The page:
The structure of social networks influences dynamic processes of human interaction and communication, such
as opinion formation and spreading of information or infectious diseases. To facilitate simulation studies of
such processes, we have developed a weighted network model to resemble the structure of real social networks, in
particular taking into account recent observations on weight-topology correlations. The model iterates on a fixed
size network, reaching a steady state through processes of weighted local searches, global random attachment, and
random deletion of nodes. There are essentially two parameters which can be used to tune network properties.
The generated networks display community structure, with strong internal links and weak links connecting the
communities. Similarly to empirical observations, strong ties correlate with overlapping neighbourhoods, and
under edge removal, the network becomes fragmented faster when weak ties are removed first. As an example
of the effects that such structural properties have on dynamic processes, we present early results from studies of
social dynamics describing the competition of two non-excluding opinions in a society, showing that the weighted
community structure slows down the dynamics as compared to randomized references.
We review the decomposition method of stock return cross-correlations, presented previously for studying the
dependence of the correlation coefficient on the resolution of data (Epps effect). Through a toy model of random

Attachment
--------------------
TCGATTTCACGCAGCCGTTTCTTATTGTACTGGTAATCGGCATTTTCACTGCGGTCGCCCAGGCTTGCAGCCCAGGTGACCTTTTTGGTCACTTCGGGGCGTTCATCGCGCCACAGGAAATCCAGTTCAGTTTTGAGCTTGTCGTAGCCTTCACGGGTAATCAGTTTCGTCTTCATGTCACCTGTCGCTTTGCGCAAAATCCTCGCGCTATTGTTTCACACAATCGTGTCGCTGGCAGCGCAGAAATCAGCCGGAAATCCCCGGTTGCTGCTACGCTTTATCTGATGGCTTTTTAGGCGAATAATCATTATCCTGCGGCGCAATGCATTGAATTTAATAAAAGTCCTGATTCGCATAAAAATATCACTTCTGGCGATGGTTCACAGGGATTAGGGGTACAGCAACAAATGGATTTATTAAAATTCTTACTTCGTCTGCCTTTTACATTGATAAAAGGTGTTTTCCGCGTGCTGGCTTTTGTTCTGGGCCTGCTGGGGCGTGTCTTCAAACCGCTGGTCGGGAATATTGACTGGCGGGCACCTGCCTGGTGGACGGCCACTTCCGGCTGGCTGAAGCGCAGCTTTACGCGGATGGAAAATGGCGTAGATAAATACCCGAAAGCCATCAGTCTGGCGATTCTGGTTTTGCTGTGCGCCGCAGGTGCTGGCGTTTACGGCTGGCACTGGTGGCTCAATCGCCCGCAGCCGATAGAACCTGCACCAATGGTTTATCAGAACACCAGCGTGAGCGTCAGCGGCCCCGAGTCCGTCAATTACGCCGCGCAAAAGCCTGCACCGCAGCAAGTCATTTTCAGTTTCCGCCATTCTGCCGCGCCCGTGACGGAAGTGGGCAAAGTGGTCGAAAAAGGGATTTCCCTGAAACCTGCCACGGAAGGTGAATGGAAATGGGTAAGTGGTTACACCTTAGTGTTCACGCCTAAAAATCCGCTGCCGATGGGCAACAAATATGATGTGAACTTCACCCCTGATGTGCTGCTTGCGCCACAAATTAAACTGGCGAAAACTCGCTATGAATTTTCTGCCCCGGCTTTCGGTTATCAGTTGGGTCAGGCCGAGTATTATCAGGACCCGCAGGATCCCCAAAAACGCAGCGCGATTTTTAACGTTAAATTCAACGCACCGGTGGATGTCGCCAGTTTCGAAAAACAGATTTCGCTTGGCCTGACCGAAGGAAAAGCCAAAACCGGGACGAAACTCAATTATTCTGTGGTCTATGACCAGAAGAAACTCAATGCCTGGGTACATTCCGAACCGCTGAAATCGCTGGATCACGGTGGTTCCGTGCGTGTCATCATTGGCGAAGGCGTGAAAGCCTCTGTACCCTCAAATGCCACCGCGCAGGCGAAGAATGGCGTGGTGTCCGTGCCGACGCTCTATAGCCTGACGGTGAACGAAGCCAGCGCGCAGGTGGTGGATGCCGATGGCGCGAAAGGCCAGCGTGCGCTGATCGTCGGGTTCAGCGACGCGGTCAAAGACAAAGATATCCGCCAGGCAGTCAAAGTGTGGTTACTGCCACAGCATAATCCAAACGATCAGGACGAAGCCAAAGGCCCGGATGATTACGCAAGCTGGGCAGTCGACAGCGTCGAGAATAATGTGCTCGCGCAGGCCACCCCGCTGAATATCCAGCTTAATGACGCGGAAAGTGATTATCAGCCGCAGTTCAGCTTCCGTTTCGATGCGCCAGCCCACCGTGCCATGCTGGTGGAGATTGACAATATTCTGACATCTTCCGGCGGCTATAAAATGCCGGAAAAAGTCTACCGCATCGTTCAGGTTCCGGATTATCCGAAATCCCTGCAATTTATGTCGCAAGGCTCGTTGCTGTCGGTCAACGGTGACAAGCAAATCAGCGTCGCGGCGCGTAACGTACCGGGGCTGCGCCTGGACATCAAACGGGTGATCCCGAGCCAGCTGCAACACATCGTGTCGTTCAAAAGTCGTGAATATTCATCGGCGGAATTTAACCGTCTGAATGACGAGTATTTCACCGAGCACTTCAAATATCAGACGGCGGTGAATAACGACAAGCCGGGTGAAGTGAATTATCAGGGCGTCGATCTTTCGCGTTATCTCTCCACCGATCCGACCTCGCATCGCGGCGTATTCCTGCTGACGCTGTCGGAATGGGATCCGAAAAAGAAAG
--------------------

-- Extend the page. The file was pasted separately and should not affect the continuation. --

walk/Brownian motion and memoryless renewal process (i.e. Poisson point process) of observation times we
show that in case of analytical treatability, by decomposing the correlations we get the exact result for the
frequency dependence. We also demonstrate that our approach produces reasonable fitting of the dependence
of correlations on the data resolution in case of empirical data. Our results indicate that the Epps phenomenon
is a product of the finite time decay of lagged correlations of high resolution data, which does not scale with
activity. The characteristic time is due to a human time scale, the time needed to react to news.
Financial markets can be described on several time scales. We use data from the limit order book of the
London Stock Exchange (LSE) to compare how the fluctuation dominated microstructure crosses over to a more
systematic global behavior.
Detecting community structure in real-world networks is a challenging problem. Recently, it has been shown
that the resolution of methods based on optimizing a modularity measure or a corresponding energy is limited;
communities with sizes below some threshold remain unresolved. One possibility to go around this problem is to
vary the threshold by using a tuning parameter, and investigate the community structure at variable resolutions.
Here, we analyze the resolution limit and multiresolution behavior for two different methods: a q-state Potts
method proposed by Reichard and Bornholdt, and a recent multiresolution method by Arenas, Fernandez, and
Gomez. These methods are studied analytically, and applied to three test networks using simulated annealing.
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